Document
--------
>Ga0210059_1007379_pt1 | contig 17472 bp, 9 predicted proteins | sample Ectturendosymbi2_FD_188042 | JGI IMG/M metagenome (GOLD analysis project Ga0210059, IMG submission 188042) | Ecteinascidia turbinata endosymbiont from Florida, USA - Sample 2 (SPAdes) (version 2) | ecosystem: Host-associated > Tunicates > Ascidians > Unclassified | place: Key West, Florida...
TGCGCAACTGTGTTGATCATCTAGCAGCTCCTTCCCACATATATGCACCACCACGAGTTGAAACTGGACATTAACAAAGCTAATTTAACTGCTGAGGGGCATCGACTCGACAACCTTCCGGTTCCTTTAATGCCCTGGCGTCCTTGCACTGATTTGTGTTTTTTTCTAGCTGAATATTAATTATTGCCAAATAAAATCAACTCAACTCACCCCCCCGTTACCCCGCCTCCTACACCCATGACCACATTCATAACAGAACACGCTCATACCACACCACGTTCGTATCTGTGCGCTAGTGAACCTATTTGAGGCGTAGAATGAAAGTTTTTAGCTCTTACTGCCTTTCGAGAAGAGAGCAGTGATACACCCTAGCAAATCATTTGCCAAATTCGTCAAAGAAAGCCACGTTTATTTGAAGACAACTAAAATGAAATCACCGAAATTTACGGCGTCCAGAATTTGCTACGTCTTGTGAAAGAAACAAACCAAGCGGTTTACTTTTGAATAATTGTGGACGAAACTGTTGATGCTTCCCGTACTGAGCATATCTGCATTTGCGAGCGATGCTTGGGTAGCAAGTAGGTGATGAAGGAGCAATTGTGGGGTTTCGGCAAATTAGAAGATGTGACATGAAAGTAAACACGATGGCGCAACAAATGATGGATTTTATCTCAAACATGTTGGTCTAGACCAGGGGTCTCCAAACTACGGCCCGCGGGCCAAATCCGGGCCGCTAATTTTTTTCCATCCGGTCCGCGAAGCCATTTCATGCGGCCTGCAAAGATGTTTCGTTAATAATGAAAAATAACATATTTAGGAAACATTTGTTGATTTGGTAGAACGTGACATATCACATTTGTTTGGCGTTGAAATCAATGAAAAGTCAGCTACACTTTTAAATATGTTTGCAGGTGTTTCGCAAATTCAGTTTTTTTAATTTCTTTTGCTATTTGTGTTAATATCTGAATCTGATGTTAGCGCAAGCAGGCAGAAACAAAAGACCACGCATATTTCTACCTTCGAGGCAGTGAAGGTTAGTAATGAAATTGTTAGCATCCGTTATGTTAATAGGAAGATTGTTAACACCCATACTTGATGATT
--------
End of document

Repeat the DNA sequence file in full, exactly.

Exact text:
>Ga0210059_1007379_pt1 | contig 17472 bp, 9 predicted proteins | sample Ectturendosymbi2_FD_188042 | JGI IMG/M metagenome (GOLD analysis project Ga0210059, IMG submission 188042) | Ecteinascidia turbinata endosymbiont from Florida, USA - Sample 2 (SPAdes) (version 2) | ecosystem: Host-associated > Tunicates > Ascidians > Unclassified | place: Key West, Florida...
TGCGCAACTGTGTTGATCATCTAGCAGCTCCTTCCCACATATATGCACCACCACGAGTTGAAACTGGACATTAACAAAGCTAATTTAACTGCTGAGGGGCATCGACTCGACAACCTTCCGGTTCCTTTAATGCCCTGGCGTCCTTGCACTGATTTGTGTTTTTTTCTAGCTGAATATTAATTATTGCCAAATAAAATCAACTCAACTCACCCCCCCGTTACCCCGCCTCCTACACCCATGACCACATTCATAACAGAACACGCTCATACCACACCACGTTCGTATCTGTGCGCTAGTGAACCTATTTGAGGCGTAGAATGAAAGTTTTTAGCTCTTACTGCCTTTCGAGAAGAGAGCAGTGATACACCCTAGCAAATCATTTGCCAAATTCGTCAAAGAAAGCCACGTTTATTTGAAGACAACTAAAATGAAATCACCGAAATTTACGGCGTCCAGAATTTGCTACGTCTTGTGAAAGAAACAAACCAAGCGGTTTACTTTTGAATAATTGTGGACGAAACTGTTGATGCTTCCCGTACTGAGCATATCTGCATTTGCGAGCGATGCTTGGGTAGCAAGTAGGTGATGAAGGAGCAATTGTGGGGTTTCGGCAAATTAGAAGATGTGACATGAAAGTAAACACGATGGCGCAACAAATGATGGATTTTATCTCAAACATGTTGGTCTAGACCAGGGGTCTCCAAACTACGGCCCGCGGGCCAAATCCGGGCCGCTAATTTTTTTCCATCCGGTCCGCGAAGCCATTTCATGCGGCCTGCAAAGATGTTTCGTTAATAATGAAAAATAACATATTTAGGAAACATTTGTTGATTTGGTAGAACGTGACATATCACATTTGTTTGGCGTTGAAATCAATGAAAAGTCAGCTACACTTTTAAATATGTTTGCAGGTGTTTCGCAAATTCAGTTTTTTTAATTTCTTTTGCTATTTGTGTTAATATCTGAATCTGATGTTAGCGCAAGCAGGCAGAAACAAAAGACCACGCATATTTCTACCTTCGAGGCAGTGAAGGTTAGTAATGAAATTGTTAGCATCCGTTATGTTAATAGGAAGATTGTTAACACCCATACTTGATGATT